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Data Modeling is an established technique of comprehensively documenting an application or software system with the aid of symbols and diagrams. It is an abstract methodology of organizing the numerous data elements and thoroughly highlighting how these elements relate to each other. Representing the data requirements and elements of a database gra phically is called an Entity Relationship Diagram, or ERD.

What is an Entity?

Entities are one of the three essential components of ERDs and represent the tables of the database. An entity is something that depicts only one information concept. For instance, order and customer, although related, are two different concepts, and hence are modeled as two separate entities.

A data model entity typically falls in one of five classes – locations, things. events, roles, and concepts. Examples of entities can be vendors, customers, and products. These entities also have some attributes associated with them, which are some of the details that we would want to track about these entities.

A particular example of an entity is referred to as an instance. Instances form the various rows or records of the table. For instance, if there is a table titled ‘students,’ then a student named William Tell will be a single record of the table.

Why Do We Need a Data Model Entity?

Data is often stored in various forms. An organization may store data in XML files, spreadsheets, reports, and relational databases. Such a fragmented data storage methodology can present challenges during application design and data access. Writing maintainable and efficient code becomes all the more difficult when one has to think about easy data access, scalability, and storage. Additionally, moving data from one form to the other is difficult. This is where the Entity Data Model comes in. Describing the data in the form of relationships and entities, the structure of the data becomes independent of the storage methodology. As the application and data evolve, so does the Data Model Entity. The abstract view allows for a much more streamlined method of transforming or moving data.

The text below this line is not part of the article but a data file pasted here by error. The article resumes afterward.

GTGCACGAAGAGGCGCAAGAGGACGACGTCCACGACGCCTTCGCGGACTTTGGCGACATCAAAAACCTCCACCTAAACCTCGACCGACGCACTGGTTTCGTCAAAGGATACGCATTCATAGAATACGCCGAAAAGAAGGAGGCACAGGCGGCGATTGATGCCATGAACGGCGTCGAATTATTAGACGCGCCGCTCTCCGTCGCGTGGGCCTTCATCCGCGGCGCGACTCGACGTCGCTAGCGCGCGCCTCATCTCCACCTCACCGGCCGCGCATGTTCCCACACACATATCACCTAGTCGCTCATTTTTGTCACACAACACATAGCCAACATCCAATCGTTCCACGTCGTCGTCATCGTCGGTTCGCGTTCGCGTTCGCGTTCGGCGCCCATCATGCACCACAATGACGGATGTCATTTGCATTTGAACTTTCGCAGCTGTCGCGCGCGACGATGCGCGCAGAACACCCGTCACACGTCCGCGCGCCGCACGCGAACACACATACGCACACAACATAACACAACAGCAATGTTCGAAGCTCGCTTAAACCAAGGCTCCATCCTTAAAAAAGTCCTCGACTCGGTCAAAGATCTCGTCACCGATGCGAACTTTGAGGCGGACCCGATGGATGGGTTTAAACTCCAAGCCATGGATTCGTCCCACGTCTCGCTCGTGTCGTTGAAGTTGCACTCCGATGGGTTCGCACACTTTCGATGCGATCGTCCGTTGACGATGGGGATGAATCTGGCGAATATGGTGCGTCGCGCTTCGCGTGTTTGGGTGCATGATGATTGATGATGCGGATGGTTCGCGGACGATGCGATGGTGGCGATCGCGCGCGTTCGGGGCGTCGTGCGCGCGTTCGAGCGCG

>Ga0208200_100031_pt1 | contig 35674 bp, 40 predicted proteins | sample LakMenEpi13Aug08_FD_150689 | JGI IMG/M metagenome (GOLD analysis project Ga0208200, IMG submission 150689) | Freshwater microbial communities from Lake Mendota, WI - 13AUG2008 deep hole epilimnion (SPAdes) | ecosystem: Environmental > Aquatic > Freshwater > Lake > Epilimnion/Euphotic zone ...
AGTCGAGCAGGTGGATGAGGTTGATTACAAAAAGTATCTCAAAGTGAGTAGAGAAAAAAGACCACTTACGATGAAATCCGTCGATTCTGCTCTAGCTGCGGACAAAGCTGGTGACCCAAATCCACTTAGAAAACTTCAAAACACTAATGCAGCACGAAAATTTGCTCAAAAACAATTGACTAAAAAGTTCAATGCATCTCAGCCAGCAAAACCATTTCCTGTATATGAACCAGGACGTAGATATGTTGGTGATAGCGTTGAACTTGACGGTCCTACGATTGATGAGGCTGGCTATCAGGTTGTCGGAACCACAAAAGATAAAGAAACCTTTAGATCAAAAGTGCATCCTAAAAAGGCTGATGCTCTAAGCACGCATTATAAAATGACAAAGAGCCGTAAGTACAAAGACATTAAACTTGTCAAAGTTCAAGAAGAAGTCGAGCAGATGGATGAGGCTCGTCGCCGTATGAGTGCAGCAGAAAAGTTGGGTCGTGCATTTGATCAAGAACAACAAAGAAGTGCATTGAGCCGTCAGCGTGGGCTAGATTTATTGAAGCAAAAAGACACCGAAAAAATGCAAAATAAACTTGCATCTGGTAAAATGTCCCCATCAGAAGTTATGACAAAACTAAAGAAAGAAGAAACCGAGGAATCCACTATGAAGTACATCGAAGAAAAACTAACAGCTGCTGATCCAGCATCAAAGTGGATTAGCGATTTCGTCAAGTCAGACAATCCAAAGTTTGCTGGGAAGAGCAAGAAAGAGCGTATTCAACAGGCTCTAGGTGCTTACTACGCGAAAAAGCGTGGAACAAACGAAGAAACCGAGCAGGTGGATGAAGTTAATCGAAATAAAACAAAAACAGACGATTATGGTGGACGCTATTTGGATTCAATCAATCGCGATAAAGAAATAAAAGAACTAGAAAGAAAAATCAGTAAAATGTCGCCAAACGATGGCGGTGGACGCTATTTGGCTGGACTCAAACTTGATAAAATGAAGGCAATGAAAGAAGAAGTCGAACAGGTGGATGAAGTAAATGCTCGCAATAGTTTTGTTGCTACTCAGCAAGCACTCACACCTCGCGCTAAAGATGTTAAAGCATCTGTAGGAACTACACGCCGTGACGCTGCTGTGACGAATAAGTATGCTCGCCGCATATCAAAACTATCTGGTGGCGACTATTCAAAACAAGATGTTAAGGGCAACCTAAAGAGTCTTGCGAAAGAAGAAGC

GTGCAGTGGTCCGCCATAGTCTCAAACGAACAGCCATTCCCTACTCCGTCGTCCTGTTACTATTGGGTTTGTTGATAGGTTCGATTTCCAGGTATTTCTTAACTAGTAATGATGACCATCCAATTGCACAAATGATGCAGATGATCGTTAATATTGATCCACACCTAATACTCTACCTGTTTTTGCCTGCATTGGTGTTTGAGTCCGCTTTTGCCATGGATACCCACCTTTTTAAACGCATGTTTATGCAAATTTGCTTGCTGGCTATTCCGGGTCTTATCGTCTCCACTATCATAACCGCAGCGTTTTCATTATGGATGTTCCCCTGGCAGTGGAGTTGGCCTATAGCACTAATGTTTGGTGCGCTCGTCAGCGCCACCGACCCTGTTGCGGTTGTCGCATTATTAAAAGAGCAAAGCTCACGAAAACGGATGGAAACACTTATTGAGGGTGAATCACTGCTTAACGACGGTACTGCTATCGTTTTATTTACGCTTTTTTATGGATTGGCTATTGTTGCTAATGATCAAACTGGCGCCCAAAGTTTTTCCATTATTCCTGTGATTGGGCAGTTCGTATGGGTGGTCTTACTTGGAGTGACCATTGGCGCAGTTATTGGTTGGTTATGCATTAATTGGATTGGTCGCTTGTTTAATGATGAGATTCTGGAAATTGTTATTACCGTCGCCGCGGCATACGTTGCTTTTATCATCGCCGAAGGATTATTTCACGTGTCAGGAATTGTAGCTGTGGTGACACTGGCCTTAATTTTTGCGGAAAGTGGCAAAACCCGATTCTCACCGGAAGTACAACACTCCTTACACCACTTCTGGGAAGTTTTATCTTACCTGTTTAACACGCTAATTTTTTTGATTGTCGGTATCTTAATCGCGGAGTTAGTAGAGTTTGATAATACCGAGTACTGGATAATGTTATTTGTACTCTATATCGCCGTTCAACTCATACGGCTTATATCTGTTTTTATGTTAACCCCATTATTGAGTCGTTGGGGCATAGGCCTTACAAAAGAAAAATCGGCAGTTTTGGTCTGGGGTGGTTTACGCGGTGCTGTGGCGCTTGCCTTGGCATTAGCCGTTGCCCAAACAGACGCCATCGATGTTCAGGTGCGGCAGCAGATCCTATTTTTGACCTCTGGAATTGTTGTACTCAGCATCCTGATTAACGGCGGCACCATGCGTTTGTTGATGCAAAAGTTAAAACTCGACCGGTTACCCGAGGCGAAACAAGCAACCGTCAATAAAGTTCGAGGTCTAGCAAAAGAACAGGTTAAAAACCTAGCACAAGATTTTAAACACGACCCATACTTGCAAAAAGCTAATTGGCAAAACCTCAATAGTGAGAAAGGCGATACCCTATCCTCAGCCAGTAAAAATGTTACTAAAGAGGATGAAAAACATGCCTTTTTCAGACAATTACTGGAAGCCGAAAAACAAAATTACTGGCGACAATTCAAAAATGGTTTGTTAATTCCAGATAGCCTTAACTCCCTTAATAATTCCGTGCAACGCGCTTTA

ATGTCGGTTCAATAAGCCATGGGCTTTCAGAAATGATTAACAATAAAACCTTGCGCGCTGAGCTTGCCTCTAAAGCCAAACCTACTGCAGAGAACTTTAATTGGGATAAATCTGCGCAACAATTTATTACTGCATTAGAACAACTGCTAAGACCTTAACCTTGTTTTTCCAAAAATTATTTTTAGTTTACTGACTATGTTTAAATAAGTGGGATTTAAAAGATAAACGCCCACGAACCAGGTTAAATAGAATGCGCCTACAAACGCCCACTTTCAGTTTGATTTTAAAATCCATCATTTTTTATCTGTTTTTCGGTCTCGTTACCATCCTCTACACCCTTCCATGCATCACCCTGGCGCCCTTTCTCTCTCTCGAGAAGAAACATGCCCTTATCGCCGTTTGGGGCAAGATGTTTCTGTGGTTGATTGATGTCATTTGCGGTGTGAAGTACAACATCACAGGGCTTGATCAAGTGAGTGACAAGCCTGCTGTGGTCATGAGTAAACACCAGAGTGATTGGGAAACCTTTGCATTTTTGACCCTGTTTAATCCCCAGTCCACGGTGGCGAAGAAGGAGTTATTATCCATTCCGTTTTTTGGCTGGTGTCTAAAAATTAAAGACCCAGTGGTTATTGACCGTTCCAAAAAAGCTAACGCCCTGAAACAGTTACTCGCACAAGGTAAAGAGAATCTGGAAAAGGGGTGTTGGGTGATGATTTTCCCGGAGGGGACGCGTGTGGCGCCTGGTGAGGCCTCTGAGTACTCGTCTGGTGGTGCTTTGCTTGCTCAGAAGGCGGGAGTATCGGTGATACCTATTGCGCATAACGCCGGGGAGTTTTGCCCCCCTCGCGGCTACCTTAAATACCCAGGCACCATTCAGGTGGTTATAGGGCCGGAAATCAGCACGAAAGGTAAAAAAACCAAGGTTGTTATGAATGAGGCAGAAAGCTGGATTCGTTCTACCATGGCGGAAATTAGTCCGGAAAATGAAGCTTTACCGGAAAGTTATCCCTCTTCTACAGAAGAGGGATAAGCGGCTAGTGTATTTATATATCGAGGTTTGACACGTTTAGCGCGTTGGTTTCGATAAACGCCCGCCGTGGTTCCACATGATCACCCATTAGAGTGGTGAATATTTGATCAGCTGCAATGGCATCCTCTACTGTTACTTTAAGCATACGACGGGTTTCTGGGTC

SQL Server Length Function Equivalent

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The purpose of the Length function in SQL

The SQL LENGTH function returns the number of characters in a string. The LENGTH function is available in many Database Management Systems (DBMS).

The LENGTH Function Syntax

  • LENGTH(string)

LENGTH Function Notes

  • If the input string is empty, the LENGTH returns 0.
  • If the input string is NULL, the LENGTH returns NULL.

Length Function Across Databases

When working as a technical consultant, one has to work with customer’s databases and as you move from one database to another you will find that the function commands may vary–assuming the database has an equivalent function.

Working with VQL and SQL Server got me thing about the LENGTH() function, so, here is a quick references list, which does include the SQL Server.  

IBM DB2

  • LENGTH( )

IBM Informix

  • CHAR_LENGTH() Or CHARACTER_LENGTH()

MariaDB

  • LENGTH( )

Microsoft SQL Server

  • LEN( )

MySQL

  • CHAR_LENGTH() Or CHARACTER_LENGTH()

Netezza

  • LENGTH( )

Oracle

  • LENGTH( )

PostgreSQL

  • CHAR_LENGTH() Or CHARACTER_LENGTH()

SOQL (SalesForce)

  • SOQL has no LENGTH function

VQL (Denodo)

  • LEN( )

Technology – Denodo SQL Type Mapping

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denodo 7.0 saves some manual coding when building the ‘Base Views’ by performing some initial data type conversions from ANSI SQL type to denodo Virtual DataPort data types. So, where is a quick reference mapping to show to what the denodo Virtual DataPort Data Type mappings are:

ANSI SQL types To Virtual DataPort Data types Mapping

ANSI SQL TypeVirtual DataPort Type
BIT (n)blob
BIT VARYING (n)blob
BOOLboolean
BYTEAblob
CHAR (n)text
CHARACTER (n)text
CHARACTER VARYING (n)text
DATElocaldate
DECIMALdouble
DECIMAL (n)double
DECIMAL (n, m)double
DOUBLE PRECISIONdouble
FLOATfloat
FLOAT4float
FLOAT8double
INT2int
INT4int
INT8long
INTEGERint
NCHAR (n)text
NUMERICdouble
NUMERIC (n)double
NUMERIC (n, m)double
NVARCHAR (n)text
REALfloat
SMALLINTint
TEXTtext
TIMESTAMPtimestamp
TIMESTAMP WITH TIME ZONEtimestamptz
TIMESTAMPTZtimestamptz
TIMEtime
TIMETZtime
VARBITblob